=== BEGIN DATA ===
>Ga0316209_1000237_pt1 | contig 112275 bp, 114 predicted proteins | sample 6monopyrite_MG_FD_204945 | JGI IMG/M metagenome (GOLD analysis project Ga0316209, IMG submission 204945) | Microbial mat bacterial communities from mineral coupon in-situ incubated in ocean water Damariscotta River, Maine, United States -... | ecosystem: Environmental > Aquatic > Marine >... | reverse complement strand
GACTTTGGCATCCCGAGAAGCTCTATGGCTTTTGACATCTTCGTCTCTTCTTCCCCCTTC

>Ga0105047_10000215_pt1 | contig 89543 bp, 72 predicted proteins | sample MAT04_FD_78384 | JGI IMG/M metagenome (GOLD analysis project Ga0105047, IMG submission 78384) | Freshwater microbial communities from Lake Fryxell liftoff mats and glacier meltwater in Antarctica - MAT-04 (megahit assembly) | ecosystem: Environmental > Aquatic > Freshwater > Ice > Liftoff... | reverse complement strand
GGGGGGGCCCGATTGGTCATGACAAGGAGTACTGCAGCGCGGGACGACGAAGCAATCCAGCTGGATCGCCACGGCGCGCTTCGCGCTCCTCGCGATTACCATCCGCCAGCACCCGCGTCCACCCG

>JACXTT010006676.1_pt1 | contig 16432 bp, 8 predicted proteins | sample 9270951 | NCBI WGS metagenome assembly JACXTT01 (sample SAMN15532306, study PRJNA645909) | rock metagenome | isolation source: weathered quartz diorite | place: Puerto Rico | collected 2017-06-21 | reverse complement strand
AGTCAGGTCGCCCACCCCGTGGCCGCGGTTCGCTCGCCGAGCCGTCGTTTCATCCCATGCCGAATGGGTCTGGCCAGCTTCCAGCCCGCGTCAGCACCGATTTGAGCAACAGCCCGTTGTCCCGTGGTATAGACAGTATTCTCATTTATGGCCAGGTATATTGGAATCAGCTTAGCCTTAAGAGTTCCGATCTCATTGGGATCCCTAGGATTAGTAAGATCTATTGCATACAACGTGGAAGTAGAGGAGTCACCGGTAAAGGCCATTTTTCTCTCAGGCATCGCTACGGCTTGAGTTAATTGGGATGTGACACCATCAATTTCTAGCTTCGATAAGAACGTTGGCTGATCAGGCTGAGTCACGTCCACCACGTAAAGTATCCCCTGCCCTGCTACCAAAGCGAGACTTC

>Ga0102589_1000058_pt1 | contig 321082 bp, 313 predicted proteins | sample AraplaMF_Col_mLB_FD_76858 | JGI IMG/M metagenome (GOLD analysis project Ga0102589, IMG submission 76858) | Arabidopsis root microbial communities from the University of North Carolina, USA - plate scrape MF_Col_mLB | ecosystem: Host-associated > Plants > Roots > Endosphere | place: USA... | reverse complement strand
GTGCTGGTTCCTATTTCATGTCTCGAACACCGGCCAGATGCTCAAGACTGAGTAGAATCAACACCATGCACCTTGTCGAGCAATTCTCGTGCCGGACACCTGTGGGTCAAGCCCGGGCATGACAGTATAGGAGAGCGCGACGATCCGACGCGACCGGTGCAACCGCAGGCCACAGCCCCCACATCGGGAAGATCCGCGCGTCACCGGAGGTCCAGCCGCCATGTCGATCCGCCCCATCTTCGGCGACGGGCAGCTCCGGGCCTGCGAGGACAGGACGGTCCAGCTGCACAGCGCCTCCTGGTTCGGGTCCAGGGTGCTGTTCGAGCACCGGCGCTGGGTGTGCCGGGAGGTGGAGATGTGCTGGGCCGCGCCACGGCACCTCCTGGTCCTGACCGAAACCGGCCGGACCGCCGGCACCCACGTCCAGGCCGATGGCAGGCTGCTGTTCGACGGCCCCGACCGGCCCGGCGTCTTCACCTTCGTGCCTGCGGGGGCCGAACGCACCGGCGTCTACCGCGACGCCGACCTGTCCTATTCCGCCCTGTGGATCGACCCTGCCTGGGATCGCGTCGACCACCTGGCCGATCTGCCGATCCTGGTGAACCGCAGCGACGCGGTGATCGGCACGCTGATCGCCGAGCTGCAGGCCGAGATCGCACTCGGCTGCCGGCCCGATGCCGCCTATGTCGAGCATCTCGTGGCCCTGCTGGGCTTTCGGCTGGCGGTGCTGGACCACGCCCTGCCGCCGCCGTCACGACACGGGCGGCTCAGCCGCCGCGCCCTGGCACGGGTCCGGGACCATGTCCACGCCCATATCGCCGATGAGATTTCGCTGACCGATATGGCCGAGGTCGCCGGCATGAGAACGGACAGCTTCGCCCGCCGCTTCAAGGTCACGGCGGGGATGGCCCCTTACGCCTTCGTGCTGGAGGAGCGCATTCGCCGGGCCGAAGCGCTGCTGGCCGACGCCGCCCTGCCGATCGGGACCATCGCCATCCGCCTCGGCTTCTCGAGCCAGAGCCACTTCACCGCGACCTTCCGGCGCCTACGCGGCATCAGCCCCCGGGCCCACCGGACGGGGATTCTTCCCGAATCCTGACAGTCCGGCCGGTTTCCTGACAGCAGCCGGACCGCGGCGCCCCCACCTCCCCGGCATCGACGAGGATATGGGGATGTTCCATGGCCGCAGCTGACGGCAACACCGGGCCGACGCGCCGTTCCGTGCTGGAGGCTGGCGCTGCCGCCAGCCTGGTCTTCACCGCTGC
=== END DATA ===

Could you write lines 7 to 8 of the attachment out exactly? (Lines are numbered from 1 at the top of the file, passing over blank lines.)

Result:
>Ga0102589_1000058_pt1 | contig 321082 bp, 313 predicted proteins | sample AraplaMF_Col_mLB_FD_76858 | JGI IMG/M metagenome (GOLD analysis project Ga0102589, IMG submission 76858) | Arabidopsis root microbial communities from the University of North Carolina, USA - plate scrape MF_Col_mLB | ecosystem: Host-associated > Plants > Roots > Endosphere | place: USA... | reverse complement strand
GTGCTGGTTCCTATTTCATGTCTCGAACACCGGCCAGATGCTCAAGACTGAGTAGAATCAACACCATGCACCTTGTCGAGCAATTCTCGTGCCGGACACCTGTGGGTCAAGCCCGGGCATGACAGTATAGGAGAGCGCGACGATCCGACGCGACCGGTGCAACCGCAGGCCACAGCCCCCACATCGGGAAGATCCGCGCGTCACCGGAGGTCCAGCCGCCATGTCGATCCGCCCCATCTTCGGCGACGGGCAGCTCCGGGCCTGCGAGGACAGGACGGTCCAGCTGCACAGCGCCTCCTGGTTCGGGTCCAGGGTGCTGTTCGAGCACCGGCGCTGGGTGTGCCGGGAGGTGGAGATGTGCTGGGCCGCGCCACGGCACCTCCTGGTCCTGACCGAAACCGGCCGGACCGCCGGCACCCACGTCCAGGCCGATGGCAGGCTGCTGTTCGACGGCCCCGACCGGCCCGGCGTCTTCACCTTCGTGCCTGCGGGGGCCGAACGCACCGGCGTCTACCGCGACGCCGACCTGTCCTATTCCGCCCTGTGGATCGACCCTGCCTGGGATCGCGTCGACCACCTGGCCGATCTGCCGATCCTGGTGAACCGCAGCGACGCGGTGATCGGCACGCTGATCGCCGAGCTGCAGGCCGAGATCGCACTCGGCTGCCGGCCCGATGCCGCCTATGTCGAGCATCTCGTGGCCCTGCTGGGCTTTCGGCTGGCGGTGCTGGACCACGCCCTGCCGCCGCCGTCACGACACGGGCGGCTCAGCCGCCGCGCCCTGGCACGGGTCCGGGACCATGTCCACGCCCATATCGCCGATGAGATTTCGCTGACCGATATGGCCGAGGTCGCCGGCATGAGAACGGACAGCTTCGCCCGCCGCTTCAAGGTCACGGCGGGGATGGCCCCTTACGCCTTCGTGCTGGAGGAGCGCATTCGCCGGGCCGAAGCGCTGCTGGCCGACGCCGCCCTGCCGATCGGGACCATCGCCATCCGCCTCGGCTTCTCGAGCCAGAGCCACTTCACCGCGACCTTCCGGCGCCTACGCGGCATCAGCCCCCGGGCCCACCGGACGGGGATTCTTCCCGAATCCTGACAGTCCGGCCGGTTTCCTGACAGCAGCCGGACCGCGGCGCCCCCACCTCCCCGGCATCGACGAGGATATGGGGATGTTCCATGGCCGCAGCTGACGGCAACACCGGGCCGACGCGCCGTTCCGTGCTGGAGGCTGGCGCTGCCGCCAGCCTGGTCTTCACCGCTGC